Perhaps the new Society had discovered one for this special purpose. Perhaps, one remarked, they might be in some part of the arctic regions. No, this could not be, as it was simply because they could not be reached that the N.P.P.A. was going to remove them. Therefore, to look for President Barbicane and Capt. Nicholl on one of these islands or in some inaccessible point was simply wasting time. Did not the notebook taken away from J.T. Maston state that the shooting would take place on or about the equator? And all the countries around it were inhabited by some people. It seemed impossible for them to be so secreted in any part of the habitable world without some one informing the committee at Baltimore.
Now, what did Alcide Pierdeux think of all this? He was dreaming of all kinds of consequences which this operation would have. That Capt. Nicholl had invented an explosive of such tremendous power, that he had found the melimelonite, with an expansive force three or four thousand times stronger than that of the most violent explosive known, and 5,600 times stronger than the good old black gunpowder of our ancestors, this was astonishing enough—very astonishing. But it was not impossible at all. One can hardly know what the future will bring in these days of progress when devices exist to destroy whole armies at very long distances. In any event, the change of the earth’s axis, produced by the recoil of a piece of ordnance, was not sufficiently novel to astonish the French engineer. Then, considering the plans of President Barbicane, he said: “It is evident that the earth receives daily the recoil of all the blows which are given on its surface. Hundreds of thousands of people amuse themselves daily by sending thousands of projectiles weighing a few kilograms or millions of projectiles weighing a few grammes, and even when I walk or jump, or when I stretch out my arm, all this takes place on the surface of our sphere and adds to or checks its motion. Is, then, your great machine of such a nature as to produce the recoil asked for? How in the name of candor can this recoil be sufficient to move the earth? And if the calculations of this fellow, J.T. Maston, prove it, it is easy enough to show it. Alcide Pierdeux could not but admire the ingenious calculations of the Secretary of the Gun Club, which were communicated by the members of the Inquiry Committee to those wise people who were able to understand them. And Alcide Pierdeux, who was able to read algebra like one would read a newspaper, found in this sort of reading matter an inexpressible charm. If these changes were to take place, what a terrible catastrophe it would be! Towns would be turned upside down, oceans would be thrown out of their beds, people killed by millions. It would be an earthquake of incomparable violence. If besides, said Alcide Pierdeux, this damnable powder of Capt. Nicholl were less strong, we might hope that the projectile would again strike the earth after the shooting, and after having made the trip around the globe, then everything would be replaced in a very short time and without having caused any very great destruction. But do not worry about that. Thanks to their melimelonite, the bullet will go its way and not return to the earth to beg her pardon for having deranged her by putting her back again in her place. Pierdeux finally said: “If the place of shooting were known I would soon be able to say upon which places the movement would have the least and where the greatest effect. The people might be informed in time to save themselves before their cities and houses had fallen under the blow.” But how were we to know it? “I think,” he said, “the consequences of the shock may be more complicated than can even be imagined. The volcanoes, profiting by this occasion, would vomit like a person who is seasick. Perhaps a part of the ocean might fall into one of their craters. It would make small difference then. It is entirely possible that we might have explosions which would make our earth jump. Ah, this Satan Maston, imagine him juggling with our earthly globe and playing with it as if he were playing billiards!”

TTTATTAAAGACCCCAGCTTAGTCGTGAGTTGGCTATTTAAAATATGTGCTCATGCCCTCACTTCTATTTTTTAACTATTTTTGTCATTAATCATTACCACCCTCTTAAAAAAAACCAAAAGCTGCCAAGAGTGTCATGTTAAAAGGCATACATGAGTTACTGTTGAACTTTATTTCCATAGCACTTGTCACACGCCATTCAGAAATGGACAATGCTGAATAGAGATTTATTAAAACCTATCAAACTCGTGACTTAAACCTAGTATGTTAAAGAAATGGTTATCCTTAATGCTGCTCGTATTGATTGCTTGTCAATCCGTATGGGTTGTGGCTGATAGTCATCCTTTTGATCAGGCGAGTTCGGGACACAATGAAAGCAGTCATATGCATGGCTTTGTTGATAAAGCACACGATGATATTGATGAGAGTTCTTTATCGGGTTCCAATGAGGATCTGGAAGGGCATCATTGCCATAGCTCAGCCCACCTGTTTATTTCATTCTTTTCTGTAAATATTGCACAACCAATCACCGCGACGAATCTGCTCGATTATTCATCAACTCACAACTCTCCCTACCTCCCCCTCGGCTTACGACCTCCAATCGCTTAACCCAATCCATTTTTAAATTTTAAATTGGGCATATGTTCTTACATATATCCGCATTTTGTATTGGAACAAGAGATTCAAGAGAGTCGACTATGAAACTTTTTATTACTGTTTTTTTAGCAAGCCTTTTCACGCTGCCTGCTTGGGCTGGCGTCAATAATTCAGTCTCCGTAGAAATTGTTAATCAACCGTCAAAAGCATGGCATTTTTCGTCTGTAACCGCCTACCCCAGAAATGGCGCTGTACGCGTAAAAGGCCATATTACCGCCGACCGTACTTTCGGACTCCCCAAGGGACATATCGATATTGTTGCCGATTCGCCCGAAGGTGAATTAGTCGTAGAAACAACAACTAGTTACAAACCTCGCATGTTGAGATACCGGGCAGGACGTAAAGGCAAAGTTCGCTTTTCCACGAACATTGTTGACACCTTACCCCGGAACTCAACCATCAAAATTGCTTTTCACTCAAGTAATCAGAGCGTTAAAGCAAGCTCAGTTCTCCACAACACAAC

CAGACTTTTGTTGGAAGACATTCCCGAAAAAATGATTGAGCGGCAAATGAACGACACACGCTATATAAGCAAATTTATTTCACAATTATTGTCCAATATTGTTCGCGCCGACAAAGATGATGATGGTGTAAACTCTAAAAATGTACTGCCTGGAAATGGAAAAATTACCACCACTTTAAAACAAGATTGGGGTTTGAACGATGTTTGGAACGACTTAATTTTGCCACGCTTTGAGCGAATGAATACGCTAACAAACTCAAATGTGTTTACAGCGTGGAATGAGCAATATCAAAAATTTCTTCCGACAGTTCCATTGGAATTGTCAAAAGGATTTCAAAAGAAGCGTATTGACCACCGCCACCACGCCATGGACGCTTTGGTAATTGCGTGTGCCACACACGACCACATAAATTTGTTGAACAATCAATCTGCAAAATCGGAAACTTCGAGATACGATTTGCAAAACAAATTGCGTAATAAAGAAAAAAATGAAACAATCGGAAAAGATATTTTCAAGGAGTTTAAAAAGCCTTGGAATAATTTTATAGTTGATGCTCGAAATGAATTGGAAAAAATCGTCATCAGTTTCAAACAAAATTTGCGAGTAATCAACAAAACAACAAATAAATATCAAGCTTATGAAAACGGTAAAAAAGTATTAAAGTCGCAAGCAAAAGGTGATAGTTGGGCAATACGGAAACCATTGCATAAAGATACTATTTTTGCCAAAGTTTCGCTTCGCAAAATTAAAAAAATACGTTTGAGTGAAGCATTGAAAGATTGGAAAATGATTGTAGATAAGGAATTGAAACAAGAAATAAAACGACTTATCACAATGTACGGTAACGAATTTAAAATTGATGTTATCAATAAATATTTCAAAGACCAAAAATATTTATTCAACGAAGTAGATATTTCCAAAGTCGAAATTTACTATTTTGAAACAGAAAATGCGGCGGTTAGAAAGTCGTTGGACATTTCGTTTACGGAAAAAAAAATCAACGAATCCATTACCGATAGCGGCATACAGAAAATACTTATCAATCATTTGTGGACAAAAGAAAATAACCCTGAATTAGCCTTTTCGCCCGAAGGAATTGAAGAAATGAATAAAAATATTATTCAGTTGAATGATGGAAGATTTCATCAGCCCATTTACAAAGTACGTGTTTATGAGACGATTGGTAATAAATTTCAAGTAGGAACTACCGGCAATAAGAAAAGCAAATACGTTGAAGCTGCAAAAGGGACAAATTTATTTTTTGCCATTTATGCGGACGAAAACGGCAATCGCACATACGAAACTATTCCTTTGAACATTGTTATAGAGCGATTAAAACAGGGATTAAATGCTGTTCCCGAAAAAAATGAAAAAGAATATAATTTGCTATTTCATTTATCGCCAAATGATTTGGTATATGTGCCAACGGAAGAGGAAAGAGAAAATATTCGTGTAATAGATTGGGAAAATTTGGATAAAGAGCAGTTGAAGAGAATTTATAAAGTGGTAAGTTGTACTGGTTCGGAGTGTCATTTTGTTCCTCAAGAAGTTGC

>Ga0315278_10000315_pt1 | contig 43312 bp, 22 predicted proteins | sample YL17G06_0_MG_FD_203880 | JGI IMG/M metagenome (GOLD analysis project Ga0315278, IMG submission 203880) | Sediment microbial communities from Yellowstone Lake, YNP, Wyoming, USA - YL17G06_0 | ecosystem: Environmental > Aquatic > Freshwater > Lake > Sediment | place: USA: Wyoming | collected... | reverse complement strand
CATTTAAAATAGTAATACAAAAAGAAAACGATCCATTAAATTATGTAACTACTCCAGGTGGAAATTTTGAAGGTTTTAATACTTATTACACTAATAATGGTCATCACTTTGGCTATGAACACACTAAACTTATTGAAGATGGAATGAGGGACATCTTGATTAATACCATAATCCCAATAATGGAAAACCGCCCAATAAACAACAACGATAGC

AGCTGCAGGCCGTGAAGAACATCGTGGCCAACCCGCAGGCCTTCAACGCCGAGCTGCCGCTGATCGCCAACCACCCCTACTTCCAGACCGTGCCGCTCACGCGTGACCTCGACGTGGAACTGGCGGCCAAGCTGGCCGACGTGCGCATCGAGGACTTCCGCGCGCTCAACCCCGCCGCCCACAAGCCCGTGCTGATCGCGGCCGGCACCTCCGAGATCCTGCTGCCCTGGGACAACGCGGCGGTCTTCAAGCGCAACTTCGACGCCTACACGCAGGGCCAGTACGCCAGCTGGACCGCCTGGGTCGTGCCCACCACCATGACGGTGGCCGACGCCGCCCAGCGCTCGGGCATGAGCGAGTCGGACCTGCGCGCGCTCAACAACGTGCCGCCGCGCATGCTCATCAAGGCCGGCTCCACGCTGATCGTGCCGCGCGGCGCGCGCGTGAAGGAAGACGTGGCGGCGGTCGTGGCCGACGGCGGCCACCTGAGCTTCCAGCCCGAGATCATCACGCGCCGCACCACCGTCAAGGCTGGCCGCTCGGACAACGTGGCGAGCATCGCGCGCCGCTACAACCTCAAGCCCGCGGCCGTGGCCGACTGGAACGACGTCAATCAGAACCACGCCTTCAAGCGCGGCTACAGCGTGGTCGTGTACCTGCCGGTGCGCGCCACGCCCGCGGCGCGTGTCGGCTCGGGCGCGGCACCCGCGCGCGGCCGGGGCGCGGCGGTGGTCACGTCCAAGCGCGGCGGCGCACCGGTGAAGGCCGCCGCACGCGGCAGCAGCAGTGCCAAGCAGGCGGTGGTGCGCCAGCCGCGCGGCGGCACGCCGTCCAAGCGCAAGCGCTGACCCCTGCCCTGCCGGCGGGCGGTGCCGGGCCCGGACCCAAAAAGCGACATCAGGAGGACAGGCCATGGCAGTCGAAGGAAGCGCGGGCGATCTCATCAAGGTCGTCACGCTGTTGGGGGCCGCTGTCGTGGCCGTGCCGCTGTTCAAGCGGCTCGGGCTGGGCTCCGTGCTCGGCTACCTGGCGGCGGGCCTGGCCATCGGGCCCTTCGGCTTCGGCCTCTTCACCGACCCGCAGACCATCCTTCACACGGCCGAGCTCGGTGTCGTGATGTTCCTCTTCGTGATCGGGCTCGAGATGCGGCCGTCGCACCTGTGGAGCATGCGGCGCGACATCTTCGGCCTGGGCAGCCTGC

So talked and reasoned Alcide Pierdeux.